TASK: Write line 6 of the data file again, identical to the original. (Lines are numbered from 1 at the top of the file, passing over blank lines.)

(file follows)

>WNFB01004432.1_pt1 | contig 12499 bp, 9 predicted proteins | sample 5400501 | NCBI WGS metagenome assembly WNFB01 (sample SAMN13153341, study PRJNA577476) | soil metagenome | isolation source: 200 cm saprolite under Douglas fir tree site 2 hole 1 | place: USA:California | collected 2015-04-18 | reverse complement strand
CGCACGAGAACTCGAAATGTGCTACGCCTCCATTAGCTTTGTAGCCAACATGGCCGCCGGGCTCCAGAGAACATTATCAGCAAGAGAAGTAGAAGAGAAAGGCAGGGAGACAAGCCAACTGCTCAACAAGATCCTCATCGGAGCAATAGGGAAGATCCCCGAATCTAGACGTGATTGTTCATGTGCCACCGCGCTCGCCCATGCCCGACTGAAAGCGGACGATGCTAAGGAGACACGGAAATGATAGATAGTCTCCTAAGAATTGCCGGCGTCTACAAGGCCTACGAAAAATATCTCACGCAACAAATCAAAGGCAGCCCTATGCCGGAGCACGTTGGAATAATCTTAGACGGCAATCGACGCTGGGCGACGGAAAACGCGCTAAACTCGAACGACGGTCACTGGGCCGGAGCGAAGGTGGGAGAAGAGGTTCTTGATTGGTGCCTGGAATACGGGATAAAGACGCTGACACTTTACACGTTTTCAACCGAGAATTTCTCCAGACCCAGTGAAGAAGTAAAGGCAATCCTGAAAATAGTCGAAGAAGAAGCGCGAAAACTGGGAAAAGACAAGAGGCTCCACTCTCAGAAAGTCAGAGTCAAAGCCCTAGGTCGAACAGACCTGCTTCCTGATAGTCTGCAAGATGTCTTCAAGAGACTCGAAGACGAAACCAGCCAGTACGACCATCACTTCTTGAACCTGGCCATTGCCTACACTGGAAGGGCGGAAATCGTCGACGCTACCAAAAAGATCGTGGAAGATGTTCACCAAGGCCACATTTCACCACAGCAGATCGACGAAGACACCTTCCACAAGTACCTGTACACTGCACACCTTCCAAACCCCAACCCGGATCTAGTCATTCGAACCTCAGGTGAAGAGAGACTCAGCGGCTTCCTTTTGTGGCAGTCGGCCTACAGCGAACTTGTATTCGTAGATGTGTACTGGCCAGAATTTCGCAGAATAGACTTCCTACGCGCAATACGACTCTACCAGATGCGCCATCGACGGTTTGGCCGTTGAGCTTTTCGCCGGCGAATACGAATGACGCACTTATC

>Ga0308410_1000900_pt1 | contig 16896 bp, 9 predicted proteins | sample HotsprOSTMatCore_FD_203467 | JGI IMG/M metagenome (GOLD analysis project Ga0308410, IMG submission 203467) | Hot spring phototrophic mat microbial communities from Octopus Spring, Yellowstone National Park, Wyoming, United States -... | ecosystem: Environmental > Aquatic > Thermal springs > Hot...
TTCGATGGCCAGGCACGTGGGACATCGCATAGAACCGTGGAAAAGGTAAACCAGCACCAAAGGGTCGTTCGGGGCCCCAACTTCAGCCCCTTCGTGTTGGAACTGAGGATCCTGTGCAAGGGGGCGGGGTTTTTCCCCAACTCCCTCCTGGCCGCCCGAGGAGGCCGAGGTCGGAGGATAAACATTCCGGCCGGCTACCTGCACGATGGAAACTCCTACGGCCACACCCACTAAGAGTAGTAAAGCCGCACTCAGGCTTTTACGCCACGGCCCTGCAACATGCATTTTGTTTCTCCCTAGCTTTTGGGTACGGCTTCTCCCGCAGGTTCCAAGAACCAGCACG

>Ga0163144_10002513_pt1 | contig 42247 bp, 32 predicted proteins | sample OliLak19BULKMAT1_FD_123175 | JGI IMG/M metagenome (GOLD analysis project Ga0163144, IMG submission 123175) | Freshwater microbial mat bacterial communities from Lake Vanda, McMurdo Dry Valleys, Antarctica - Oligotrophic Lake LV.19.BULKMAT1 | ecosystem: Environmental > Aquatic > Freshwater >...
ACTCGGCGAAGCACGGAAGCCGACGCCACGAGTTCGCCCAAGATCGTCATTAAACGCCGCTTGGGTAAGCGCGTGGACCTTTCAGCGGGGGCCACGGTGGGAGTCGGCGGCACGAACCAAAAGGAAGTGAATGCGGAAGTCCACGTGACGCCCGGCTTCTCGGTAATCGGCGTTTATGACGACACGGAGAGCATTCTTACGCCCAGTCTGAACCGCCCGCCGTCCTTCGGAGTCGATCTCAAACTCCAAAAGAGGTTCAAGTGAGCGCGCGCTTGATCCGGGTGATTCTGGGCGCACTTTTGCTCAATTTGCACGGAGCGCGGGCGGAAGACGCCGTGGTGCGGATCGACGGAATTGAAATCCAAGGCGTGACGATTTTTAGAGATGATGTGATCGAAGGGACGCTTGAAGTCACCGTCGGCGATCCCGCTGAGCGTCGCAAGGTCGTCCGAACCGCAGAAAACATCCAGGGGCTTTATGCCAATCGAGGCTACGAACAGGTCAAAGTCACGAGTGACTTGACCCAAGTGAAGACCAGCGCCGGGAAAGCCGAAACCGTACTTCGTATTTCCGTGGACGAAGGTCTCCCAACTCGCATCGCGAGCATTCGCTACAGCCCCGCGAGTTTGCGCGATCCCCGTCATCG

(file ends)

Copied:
ACTCGGCGAAGCACGGAAGCCGACGCCACGAGTTCGCCCAAGATCGTCATTAAACGCCGCTTGGGTAAGCGCGTGGACCTTTCAGCGGGGGCCACGGTGGGAGTCGGCGGCACGAACCAAAAGGAAGTGAATGCGGAAGTCCACGTGACGCCCGGCTTCTCGGTAATCGGCGTTTATGACGACACGGAGAGCATTCTTACGCCCAGTCTGAACCGCCCGCCGTCCTTCGGAGTCGATCTCAAACTCCAAAAGAGGTTCAAGTGAGCGCGCGCTTGATCCGGGTGATTCTGGGCGCACTTTTGCTCAATTTGCACGGAGCGCGGGCGGAAGACGCCGTGGTGCGGATCGACGGAATTGAAATCCAAGGCGTGACGATTTTTAGAGATGATGTGATCGAAGGGACGCTTGAAGTCACCGTCGGCGATCCCGCTGAGCGTCGCAAGGTCGTCCGAACCGCAGAAAACATCCAGGGGCTTTATGCCAATCGAGGCTACGAACAGGTCAAAGTCACGAGTGACTTGACCCAAGTGAAGACCAGCGCCGGGAAAGCCGAAACCGTACTTCGTATTTCCGTGGACGAAGGTCTCCCAACTCGCATCGCGAGCATTCGCTACAGCCCCGCGAGTTTGCGCGATCCCCGTCATCG